Centre for Continuing Education

Financial Modelling Best Practice Course

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In order for finance professionals to effectively perform their duties, they need to be able to construct robust and transparent financial models that can be easily used and understood by others. Creating such models requires a systematic introduction to the best practice principles that underpin financial modelling.

This course provides an introduction to the disciplines and techniques underpinning the construction of financial models that are transparent and easy to use. The course is structured around 12 tried-and-tested best practice principles, which are the distillation of the lessons learned (often the hard way) over many years working as a professional financial modeller. It will be taught in an engaging manner, making use of our real “war stories” and practical exercises. If you are about to embark on a career that requires building financial models, or if you are already doing such work but have never been shown the ropes, then this is the course for you.


This course aims to provide a systematic overview of best practice financial modelling so that when you are required to construct financial models, particularly in spreadsheets, you will have the knowledge and confidence to do it well.


Upon successful completion of this course, participants should be able to:

  1. Explain why professionals need to build financial models.
  2. Explain why most financial models are constructed using Microsoft Excel.
  3. Explain where to begin when designing and constructing a financial model.
  4. Articulate the questions that should be asked when scoping a financial model.
  5. Follow the best practices when constructing financial models.
  6. Use styles to ensure consistent and disciplined formatting is used in financial models.
  7. Create flags to ensure that logic can be consistently copied across a timeline.
  8. Create punch-through calculations when modelling repeating structures.
  9. Incorporate error checks into financial models.
  10. Use range names to improve the transparency and usability of financial models.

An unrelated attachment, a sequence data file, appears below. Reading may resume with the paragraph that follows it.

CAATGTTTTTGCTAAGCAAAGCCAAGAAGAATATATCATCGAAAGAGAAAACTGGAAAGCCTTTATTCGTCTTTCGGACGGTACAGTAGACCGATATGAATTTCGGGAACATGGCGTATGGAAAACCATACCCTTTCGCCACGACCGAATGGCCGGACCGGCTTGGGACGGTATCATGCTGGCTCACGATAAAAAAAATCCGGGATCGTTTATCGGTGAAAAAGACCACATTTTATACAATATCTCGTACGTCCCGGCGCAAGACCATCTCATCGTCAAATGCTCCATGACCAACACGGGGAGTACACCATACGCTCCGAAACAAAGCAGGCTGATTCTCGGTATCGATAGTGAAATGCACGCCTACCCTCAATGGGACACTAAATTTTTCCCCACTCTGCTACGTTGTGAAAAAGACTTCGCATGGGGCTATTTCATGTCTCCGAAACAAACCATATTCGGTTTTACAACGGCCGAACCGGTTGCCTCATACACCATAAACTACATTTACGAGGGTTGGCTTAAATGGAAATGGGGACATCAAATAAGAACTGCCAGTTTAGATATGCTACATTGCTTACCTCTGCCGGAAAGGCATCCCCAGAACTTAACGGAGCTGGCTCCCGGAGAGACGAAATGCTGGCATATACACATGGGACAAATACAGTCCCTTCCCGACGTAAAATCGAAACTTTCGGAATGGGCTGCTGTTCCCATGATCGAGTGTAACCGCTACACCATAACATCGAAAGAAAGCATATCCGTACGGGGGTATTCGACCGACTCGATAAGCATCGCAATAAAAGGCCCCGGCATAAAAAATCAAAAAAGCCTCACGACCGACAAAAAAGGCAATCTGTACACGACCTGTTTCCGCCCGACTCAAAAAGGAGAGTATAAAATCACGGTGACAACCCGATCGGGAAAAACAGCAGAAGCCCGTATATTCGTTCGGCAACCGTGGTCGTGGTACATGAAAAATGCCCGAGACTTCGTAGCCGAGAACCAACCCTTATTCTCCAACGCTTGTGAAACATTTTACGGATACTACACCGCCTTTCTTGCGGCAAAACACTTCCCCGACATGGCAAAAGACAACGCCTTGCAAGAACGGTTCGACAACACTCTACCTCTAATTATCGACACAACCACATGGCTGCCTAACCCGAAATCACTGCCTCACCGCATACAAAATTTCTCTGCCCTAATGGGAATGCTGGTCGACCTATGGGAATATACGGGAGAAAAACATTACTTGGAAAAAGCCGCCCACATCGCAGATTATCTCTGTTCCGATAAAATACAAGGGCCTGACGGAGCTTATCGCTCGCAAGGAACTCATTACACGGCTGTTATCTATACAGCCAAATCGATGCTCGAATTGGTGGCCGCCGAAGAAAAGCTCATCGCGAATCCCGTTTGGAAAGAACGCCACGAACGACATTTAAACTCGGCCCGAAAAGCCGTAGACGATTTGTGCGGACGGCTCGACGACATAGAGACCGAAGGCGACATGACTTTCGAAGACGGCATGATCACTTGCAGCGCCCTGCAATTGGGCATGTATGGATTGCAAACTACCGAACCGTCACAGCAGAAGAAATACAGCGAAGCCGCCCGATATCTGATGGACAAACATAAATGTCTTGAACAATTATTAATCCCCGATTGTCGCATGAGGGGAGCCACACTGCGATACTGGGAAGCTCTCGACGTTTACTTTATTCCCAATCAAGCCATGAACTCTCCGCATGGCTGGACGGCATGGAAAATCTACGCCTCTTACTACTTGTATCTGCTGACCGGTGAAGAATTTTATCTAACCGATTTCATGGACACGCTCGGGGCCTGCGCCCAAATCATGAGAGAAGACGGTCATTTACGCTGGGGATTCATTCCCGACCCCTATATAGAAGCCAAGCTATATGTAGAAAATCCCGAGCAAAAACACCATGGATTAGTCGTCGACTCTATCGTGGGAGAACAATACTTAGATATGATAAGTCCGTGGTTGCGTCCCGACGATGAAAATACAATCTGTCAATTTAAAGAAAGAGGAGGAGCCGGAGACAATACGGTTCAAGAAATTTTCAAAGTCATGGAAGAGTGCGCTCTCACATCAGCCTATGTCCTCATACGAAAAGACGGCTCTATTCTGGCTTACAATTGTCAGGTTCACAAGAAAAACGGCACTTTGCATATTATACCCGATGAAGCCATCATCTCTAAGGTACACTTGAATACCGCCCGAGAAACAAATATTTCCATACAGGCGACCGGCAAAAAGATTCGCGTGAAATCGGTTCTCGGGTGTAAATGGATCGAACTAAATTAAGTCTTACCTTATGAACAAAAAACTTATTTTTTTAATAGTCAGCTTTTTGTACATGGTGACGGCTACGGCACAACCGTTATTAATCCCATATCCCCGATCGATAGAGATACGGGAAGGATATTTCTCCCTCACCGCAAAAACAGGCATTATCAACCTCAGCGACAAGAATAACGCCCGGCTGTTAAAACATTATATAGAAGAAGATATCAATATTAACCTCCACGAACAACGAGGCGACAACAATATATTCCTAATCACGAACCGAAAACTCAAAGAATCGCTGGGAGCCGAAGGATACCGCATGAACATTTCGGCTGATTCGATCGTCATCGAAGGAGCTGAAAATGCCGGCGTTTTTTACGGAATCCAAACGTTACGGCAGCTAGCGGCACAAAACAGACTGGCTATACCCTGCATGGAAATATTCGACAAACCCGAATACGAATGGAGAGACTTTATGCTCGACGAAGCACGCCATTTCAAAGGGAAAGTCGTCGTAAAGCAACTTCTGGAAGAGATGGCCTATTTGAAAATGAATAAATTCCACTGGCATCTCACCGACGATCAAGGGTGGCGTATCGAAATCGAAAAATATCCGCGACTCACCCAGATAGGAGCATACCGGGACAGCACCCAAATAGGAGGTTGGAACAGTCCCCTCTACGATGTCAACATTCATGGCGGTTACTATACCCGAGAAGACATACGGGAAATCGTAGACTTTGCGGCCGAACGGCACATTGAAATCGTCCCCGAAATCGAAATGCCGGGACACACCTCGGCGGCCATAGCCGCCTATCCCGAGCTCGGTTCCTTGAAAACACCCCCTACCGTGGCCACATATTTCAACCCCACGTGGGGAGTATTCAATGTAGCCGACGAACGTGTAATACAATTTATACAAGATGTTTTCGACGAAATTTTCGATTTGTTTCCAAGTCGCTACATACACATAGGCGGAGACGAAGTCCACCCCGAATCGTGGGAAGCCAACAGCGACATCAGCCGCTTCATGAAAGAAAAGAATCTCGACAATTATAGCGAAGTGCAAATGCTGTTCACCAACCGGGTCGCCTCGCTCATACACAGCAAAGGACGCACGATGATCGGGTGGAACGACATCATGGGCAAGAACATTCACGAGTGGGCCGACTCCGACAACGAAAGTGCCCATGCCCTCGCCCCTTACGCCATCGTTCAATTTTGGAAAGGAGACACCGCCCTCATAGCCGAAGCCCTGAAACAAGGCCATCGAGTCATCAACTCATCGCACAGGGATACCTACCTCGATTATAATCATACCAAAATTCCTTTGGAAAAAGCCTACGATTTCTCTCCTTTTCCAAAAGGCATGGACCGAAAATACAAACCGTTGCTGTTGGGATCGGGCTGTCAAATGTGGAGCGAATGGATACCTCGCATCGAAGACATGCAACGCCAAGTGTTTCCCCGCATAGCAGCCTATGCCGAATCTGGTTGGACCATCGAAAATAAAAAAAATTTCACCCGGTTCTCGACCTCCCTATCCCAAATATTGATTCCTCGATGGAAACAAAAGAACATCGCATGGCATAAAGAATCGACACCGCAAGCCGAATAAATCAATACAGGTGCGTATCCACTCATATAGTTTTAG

11. Use the best file type for any financial modelling situation.
  12. Follow a file naming taxonomy that minimises the risk of losing work when constructing models.
  13. Avoid the worst practices when constructing financial models.
  14. Assess whether a financial model that has been presented to them should be relied upon.
  15. Methodically find errors that exist in financial models (particularly those built by others).


This course covers the following topics:

Why build models?

We start with the fundamental question of why financial models are required (and particularly why professionals are paid large amounts of money to build them). The answer to this question underpins the remainder of this course, which is aimed at ensuring that our financial models are transparent and robust.

Why use Excel?

Next, we focus on why Microsoft Excel has become the tool of choice when building financial models. We also examine the situations in which Excel is not the best tool for the job.

The modelling lifecycle

Here we introduce a problem-solving framework that we use to approach any modelling problem. The framework can be applied beyond financial modelling, but it just also happens to be the go-to paradigm for thinking about financial models. We will walk through each step of the lifecycle to examine what it involves and why it is important.

Modelling best practice

Here we focus on the design and build steps of the modelling lifecycle with reference to 12 best practice principles that should be adhered to. We work through each principle to understand how it got onto the list, and why it is wise to follow it. Several practical activities will be used to solidify the concepts.